The standard educational model has been founded on compartmentalization and seemingly arbitrary timetables determined by educational experts and logical rational.

Has this had any more of a profound effect than the one of totally sucking the joy out of learning anything? Not to mention removing us from the learning process itself.

We are now passive subjects and receptacles, and have to be trained or enticed or threatened even, to do something we would have joyfully done anyway.

I see little difference in the way we approach our own health. We rely on experts to tell us what we need to do, what to eat, what we feel, and even while seeking those professional opinions, we resist acting on them, as self-care has now become an item on the to-do list, much like dreaded geometry homework.

How many people have I have heard say, "I know I 'should' be exercising more... (or eating better, or I always sucked at math, or I don't care for history, or....) but..." Statements like these are usually tinged with guilt, and some degree of self-loathing and a sense of failure.

How is this helpful?

It seems that from an early age we learn to give away our power to those more 'qualified' than we, as well as our autonomy over how and what we learn, and what is best for us and our bodies.

When we are not trusted from the get-go, we learn not to trust ourselves.

There's something about making the internal connections between what we know in our heads as information and what we know in our hearts to be true... what those connections are exactly remain a mystery to me, though I've felt that 'cha-chunk' feeling (as Mark Silver describes it) when heart and mind are in alignment, and even the most daunting challenges lose their, um, daunting-ness.

And, there's something about owning the learning process that makes it stick for us, in no way that prodding or self-discipline ever could.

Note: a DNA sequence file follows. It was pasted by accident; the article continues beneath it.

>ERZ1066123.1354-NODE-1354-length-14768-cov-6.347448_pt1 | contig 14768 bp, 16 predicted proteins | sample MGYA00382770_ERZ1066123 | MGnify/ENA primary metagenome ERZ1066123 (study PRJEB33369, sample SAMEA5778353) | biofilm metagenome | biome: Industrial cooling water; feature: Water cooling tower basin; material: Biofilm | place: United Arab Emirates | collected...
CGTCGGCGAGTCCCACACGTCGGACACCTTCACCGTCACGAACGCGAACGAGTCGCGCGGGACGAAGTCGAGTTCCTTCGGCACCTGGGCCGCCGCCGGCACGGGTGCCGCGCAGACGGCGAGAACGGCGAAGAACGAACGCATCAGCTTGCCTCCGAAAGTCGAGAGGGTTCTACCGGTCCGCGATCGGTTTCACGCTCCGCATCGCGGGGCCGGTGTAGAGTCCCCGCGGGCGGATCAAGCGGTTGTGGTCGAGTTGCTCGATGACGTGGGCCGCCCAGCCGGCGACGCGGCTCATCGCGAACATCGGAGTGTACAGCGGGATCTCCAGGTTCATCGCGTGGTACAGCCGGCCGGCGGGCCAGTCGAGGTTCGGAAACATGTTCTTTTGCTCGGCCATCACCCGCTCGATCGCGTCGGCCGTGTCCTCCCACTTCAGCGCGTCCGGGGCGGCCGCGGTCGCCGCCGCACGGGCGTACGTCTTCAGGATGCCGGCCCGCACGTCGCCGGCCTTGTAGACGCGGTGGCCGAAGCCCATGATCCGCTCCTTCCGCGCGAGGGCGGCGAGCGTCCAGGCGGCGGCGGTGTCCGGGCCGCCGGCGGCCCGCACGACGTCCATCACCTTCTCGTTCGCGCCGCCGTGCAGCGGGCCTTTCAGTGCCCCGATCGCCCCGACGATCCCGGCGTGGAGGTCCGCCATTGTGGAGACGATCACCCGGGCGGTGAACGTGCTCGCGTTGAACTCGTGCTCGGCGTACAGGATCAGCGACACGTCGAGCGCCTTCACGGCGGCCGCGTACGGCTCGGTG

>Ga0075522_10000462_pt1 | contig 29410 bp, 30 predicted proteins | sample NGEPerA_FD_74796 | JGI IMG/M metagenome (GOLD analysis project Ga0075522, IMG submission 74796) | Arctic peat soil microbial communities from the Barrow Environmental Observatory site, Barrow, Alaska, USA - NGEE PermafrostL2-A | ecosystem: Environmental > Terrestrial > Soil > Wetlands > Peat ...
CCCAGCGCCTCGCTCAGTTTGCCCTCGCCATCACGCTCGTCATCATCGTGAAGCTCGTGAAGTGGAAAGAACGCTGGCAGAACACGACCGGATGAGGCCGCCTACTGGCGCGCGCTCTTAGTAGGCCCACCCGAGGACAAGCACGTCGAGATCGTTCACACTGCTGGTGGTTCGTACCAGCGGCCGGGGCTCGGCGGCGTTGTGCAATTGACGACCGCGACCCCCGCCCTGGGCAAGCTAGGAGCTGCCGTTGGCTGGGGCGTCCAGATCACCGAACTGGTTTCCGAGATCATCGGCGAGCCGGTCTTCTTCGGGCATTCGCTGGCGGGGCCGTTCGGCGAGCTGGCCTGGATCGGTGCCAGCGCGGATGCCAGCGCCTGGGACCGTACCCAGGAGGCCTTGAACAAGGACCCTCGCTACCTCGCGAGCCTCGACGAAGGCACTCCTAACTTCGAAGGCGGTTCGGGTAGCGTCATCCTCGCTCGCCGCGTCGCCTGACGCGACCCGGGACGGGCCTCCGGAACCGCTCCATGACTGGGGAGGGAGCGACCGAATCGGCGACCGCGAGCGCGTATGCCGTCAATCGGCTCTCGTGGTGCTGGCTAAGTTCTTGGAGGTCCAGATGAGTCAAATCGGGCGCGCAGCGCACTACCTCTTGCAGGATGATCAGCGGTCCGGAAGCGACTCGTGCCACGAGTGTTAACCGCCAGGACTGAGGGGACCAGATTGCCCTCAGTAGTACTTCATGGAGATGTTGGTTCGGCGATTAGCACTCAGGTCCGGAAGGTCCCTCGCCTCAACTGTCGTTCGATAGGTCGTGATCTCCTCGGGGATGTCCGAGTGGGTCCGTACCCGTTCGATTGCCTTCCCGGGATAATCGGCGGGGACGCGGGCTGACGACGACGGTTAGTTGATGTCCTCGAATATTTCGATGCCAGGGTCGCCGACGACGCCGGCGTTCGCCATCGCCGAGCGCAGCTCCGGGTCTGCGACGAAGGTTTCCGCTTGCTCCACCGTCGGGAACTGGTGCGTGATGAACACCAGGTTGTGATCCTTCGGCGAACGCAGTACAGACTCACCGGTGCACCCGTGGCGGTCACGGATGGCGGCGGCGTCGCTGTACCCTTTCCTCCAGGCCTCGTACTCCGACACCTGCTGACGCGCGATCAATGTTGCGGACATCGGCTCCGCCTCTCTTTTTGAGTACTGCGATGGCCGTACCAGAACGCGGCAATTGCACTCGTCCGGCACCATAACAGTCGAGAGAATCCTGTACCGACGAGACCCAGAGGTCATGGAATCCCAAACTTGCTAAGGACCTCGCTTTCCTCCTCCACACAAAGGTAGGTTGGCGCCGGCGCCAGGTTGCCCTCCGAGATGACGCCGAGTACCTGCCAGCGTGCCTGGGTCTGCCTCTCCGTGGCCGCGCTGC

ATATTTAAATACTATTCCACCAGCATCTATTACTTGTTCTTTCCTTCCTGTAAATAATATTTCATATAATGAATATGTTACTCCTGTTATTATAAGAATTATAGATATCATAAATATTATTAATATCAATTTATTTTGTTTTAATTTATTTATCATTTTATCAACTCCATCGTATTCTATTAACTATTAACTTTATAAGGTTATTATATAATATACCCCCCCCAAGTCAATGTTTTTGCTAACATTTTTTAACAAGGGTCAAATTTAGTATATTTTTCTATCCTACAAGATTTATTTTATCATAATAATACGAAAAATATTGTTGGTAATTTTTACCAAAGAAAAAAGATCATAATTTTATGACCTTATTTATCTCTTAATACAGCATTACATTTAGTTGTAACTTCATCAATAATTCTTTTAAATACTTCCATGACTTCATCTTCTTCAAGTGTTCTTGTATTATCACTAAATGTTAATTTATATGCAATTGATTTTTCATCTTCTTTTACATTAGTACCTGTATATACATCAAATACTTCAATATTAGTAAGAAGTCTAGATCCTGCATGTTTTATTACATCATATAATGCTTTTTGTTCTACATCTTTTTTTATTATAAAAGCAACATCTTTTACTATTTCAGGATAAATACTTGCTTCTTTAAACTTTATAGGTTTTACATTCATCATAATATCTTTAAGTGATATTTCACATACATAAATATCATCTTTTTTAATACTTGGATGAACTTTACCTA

How is it that a baby suddenly becomes obsessed with the desire to join the ranks of the upright, so determined that will attempt nothing else besides pulling themselves up and falling down day after day until he masters it? And all without toddling classes! (Though I wouldn't be surprised if they do exist.)

A tiny person will defy the laws of gravity unaided, and master complex human speech, but still can't be trusted to learn to read or add and subtract without drills and a timetable.

How did we come to this? How can we get back to reclaiming our own inner knowing?

I suppose I could beat you over the head with this point, and perhaps I will in future posts.

For now, however, the question in my mind is how can the unschooling philosophy better help me support my clients and readers?


PS... After writing all this, I drove my kids to the dentist, where I happened to pick up a recent issue of Time Magazine lying face down next to me in the waiting room.

This oddly appropriate article was featured on the front cover, which I'll leave for you to read, but one line serendipitously seemed to hint at the question I left hanging above at the end of my post:

"...research suggests the brain in its relaxed state is more creative, makes more nuanced connections, and is ripe for eureka moments."

Yeah. Exactly. More to come....